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Most 24 fps clips from a camera come wrapped in a standard 30i cadence, so they should work fine with normal video material. The look will be different, but it should play fine without changing anything.
The exception is if the 24 fps clip was actually recorded at 23.976 without any added pulldown. This is more rare, but can be done by certain cameras. In which case, not sure how you'd mix it in with regular video. I don't know of any way to add the required pulldown.
Or make a new 24p sequence then drop in your 29.9 timeline. Isn't the whole point of sequences? There there so you can add different framerate/size ect media to your main timeline. Right?
But you still have the problem of adding the required fields to make it 30i. Will a simple nest accomplish that?
I'm not talking about the project file itself, I'm talking about the files that appear in the project window every time you create a new sequence. You can drag the sequence into another sequence. It's basically nesting but you don't have to select all the clips and tell it to nest.
This from the Adobe help
"A project may contain multiple sequences, and the sequences within a project may differ from one another in their settings. Within a single project, you can edit individual segments as separate sequences, and then combine the segments into a finished program by nesting them into a longer sequence. Similarly, you can store multiple variations of a sequence, as separate sequences, in the same project."
Notice the first sentence. The whole reason they created 'sequence settings' INSTEAD of 'project settings' isn't because it's cool to have multiple projects open it is like the help and tutorials say 'A project may contain multiple sequences, and the sequences within a project may differ from one another in their settings.' and 'you can store multiple variations of a sequence, as separate sequences, in the same project.'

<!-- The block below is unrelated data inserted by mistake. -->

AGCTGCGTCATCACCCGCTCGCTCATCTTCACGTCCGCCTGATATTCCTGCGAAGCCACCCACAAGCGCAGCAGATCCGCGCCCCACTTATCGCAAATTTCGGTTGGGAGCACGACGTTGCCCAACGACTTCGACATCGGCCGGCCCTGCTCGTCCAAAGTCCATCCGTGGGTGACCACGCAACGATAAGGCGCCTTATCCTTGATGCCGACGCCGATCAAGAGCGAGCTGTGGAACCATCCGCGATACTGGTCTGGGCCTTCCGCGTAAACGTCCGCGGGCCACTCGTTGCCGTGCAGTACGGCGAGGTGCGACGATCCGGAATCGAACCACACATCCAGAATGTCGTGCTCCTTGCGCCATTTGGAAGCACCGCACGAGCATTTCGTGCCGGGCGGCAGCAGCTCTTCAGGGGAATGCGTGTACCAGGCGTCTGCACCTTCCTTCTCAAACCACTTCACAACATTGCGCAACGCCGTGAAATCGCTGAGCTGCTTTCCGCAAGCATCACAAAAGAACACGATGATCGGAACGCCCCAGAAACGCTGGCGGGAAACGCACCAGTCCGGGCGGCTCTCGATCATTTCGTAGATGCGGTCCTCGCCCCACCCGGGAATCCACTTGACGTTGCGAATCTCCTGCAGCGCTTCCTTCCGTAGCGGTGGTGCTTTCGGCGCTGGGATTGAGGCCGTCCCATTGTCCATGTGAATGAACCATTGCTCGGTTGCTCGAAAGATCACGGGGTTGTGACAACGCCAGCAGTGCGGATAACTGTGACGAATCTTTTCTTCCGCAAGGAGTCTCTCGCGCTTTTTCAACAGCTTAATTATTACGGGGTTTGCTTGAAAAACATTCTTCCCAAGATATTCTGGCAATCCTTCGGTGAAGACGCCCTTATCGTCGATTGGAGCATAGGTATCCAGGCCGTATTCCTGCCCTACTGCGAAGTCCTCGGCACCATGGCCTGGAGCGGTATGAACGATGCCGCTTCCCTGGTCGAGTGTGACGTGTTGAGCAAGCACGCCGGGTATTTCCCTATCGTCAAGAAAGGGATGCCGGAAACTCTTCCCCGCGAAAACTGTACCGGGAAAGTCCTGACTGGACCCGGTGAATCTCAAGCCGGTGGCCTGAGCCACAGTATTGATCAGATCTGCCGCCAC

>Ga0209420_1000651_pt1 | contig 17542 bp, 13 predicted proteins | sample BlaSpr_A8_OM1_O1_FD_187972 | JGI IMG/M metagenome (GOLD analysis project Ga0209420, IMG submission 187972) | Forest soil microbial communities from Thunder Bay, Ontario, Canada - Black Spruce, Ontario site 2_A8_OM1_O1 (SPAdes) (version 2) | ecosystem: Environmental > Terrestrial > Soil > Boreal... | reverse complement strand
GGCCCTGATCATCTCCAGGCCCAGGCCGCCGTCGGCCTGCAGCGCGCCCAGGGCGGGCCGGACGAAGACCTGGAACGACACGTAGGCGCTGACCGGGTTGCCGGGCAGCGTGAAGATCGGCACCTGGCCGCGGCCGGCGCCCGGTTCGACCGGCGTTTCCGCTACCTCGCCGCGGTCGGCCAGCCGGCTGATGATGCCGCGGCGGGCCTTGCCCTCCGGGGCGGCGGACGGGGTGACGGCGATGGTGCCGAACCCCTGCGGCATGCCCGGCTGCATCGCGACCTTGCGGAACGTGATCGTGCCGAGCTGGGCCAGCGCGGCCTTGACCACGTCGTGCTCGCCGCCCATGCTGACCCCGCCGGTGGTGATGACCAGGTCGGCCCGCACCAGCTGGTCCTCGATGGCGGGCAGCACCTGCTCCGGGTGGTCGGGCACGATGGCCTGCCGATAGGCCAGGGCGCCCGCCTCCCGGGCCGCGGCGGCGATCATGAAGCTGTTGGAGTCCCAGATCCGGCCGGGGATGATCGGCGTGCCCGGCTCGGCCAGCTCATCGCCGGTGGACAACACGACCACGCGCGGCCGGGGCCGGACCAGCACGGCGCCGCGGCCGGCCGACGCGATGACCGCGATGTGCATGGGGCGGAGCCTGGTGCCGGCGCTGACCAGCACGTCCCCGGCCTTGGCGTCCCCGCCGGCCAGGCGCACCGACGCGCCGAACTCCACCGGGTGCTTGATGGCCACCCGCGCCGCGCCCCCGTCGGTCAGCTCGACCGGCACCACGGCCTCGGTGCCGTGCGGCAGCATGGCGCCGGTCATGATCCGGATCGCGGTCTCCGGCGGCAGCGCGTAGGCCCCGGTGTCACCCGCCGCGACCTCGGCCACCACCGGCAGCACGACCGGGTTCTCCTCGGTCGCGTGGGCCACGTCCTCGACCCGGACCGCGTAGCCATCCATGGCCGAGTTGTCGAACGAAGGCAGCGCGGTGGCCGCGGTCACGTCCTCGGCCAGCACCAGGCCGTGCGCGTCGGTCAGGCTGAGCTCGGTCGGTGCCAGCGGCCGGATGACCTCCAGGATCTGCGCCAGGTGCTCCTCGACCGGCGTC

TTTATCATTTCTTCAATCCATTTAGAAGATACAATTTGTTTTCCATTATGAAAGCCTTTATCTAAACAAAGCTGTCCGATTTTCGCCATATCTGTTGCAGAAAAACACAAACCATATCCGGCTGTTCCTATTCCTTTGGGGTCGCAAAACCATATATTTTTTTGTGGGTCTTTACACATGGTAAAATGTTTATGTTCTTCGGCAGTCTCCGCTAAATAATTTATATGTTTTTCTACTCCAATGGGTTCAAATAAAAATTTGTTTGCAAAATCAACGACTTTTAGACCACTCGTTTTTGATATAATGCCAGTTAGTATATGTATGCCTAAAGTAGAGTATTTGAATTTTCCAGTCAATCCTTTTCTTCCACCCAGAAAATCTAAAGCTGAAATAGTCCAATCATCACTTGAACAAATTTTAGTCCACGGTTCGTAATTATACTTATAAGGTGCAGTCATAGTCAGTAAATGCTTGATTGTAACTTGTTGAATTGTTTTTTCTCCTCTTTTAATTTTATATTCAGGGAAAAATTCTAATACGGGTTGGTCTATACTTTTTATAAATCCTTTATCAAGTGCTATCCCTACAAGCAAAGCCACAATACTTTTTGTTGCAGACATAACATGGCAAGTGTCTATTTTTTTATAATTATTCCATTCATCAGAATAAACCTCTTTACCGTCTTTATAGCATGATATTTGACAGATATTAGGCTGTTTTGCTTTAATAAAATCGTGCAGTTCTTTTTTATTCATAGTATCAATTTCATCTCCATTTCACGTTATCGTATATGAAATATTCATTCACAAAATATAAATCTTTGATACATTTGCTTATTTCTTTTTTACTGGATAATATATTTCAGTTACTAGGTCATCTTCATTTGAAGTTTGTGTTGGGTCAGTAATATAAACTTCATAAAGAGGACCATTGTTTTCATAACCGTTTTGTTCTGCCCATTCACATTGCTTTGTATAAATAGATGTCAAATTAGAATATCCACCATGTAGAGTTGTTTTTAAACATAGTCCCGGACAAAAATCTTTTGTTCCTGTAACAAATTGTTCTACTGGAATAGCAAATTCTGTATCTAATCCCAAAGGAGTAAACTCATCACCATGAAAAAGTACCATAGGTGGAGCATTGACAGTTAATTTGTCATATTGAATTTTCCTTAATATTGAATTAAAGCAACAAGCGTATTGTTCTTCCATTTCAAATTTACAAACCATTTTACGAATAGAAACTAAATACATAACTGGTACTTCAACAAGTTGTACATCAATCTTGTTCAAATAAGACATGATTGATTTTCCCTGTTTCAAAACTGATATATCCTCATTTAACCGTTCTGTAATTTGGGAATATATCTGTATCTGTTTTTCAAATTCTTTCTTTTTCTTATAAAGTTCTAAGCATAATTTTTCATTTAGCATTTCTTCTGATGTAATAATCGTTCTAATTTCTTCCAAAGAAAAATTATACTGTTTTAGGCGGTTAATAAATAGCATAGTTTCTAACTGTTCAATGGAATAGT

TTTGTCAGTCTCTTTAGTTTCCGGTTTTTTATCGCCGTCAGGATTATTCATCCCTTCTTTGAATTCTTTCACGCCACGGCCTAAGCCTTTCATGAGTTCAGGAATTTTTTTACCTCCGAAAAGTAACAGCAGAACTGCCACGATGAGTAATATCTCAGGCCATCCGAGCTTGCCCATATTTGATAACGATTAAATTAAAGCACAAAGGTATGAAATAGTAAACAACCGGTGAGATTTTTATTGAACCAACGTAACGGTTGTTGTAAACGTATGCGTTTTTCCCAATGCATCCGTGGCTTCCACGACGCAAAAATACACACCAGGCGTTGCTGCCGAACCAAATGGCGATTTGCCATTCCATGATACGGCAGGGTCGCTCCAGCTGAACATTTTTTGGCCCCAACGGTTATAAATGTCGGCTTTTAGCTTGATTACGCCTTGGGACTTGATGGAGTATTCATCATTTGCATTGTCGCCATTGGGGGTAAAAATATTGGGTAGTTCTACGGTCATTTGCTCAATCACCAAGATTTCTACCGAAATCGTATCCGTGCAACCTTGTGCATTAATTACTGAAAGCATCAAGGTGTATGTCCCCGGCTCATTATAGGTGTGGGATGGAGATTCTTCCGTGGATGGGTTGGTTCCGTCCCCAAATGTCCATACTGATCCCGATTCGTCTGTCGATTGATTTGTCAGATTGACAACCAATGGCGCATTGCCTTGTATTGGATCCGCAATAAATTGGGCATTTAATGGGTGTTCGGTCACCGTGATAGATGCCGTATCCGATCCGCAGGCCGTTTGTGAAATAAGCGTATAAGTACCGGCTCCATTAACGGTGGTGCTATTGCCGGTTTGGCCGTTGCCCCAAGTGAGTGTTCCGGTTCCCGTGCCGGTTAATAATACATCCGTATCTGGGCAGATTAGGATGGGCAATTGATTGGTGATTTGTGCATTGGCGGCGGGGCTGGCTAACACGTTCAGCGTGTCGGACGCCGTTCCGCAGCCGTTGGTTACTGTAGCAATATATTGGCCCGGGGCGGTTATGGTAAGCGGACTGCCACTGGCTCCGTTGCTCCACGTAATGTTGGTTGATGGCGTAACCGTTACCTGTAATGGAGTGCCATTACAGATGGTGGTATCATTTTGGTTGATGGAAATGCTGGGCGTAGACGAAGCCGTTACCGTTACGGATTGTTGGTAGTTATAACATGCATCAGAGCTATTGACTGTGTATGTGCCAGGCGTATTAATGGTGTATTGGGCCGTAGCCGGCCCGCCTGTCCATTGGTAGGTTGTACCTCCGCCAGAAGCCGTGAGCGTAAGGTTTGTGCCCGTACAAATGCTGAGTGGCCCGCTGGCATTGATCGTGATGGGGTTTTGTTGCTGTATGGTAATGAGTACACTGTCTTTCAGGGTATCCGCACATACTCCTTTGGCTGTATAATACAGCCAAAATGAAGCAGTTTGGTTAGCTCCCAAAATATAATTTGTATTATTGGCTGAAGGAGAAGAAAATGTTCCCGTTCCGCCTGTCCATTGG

Have you tried this yet, Josh? Is the proper pulldown added when you nest like that?
Yeah, I did it every time I brought SD footage (basically news clips because my flicks based on a real serial killer) into my main movie timeline which is 108024p dvcprohd I did it that way. Also everytime I shot slow-mo stuff 720p(which as you know can only be shot 720 with the HVX) I made a new sequence for it then dropped the sequence into my main timeline. I also recreated some news footage that I shot 720 60p. Did the same, made a new sequence matching the footage then dropped it in the timeline.
The whole reason they changed Premiere to use sequences isn't so you can have multiple projects open, it so you can mix different media in one timeline using multiple sequences.
The confusing part about this is your sequence is basically a nest, but it's not exactly the same as using the 'Nest' feature. When you nest a few clips you can't change the project settings. When create a new sequence you can change the settings but it's still a nest.
Actually as far as I can tell CS4 treats project files(PR and AE), dynamic link files, nested sequences and regular 'Timeline Sequences' all the same. You just drop it from the project window into the timeline.
I see if can get part of a scene online to show you, but most of the nested stuff is towards the end of the movie and it would spoilerish.
We just made a deal for the composing, sound design, foley and re-recording (final mix) today so it'll be 2 months before I can start posting footage online.
How do you find Premiere's ability to do such frame rate conversions? (Because let's face it, it has never been particularly good at this sort of thing in the past.)
It doesn't seem to speed it up but it's hard to tell because I've mainly been working with DvcproHD and which is fast no matter what.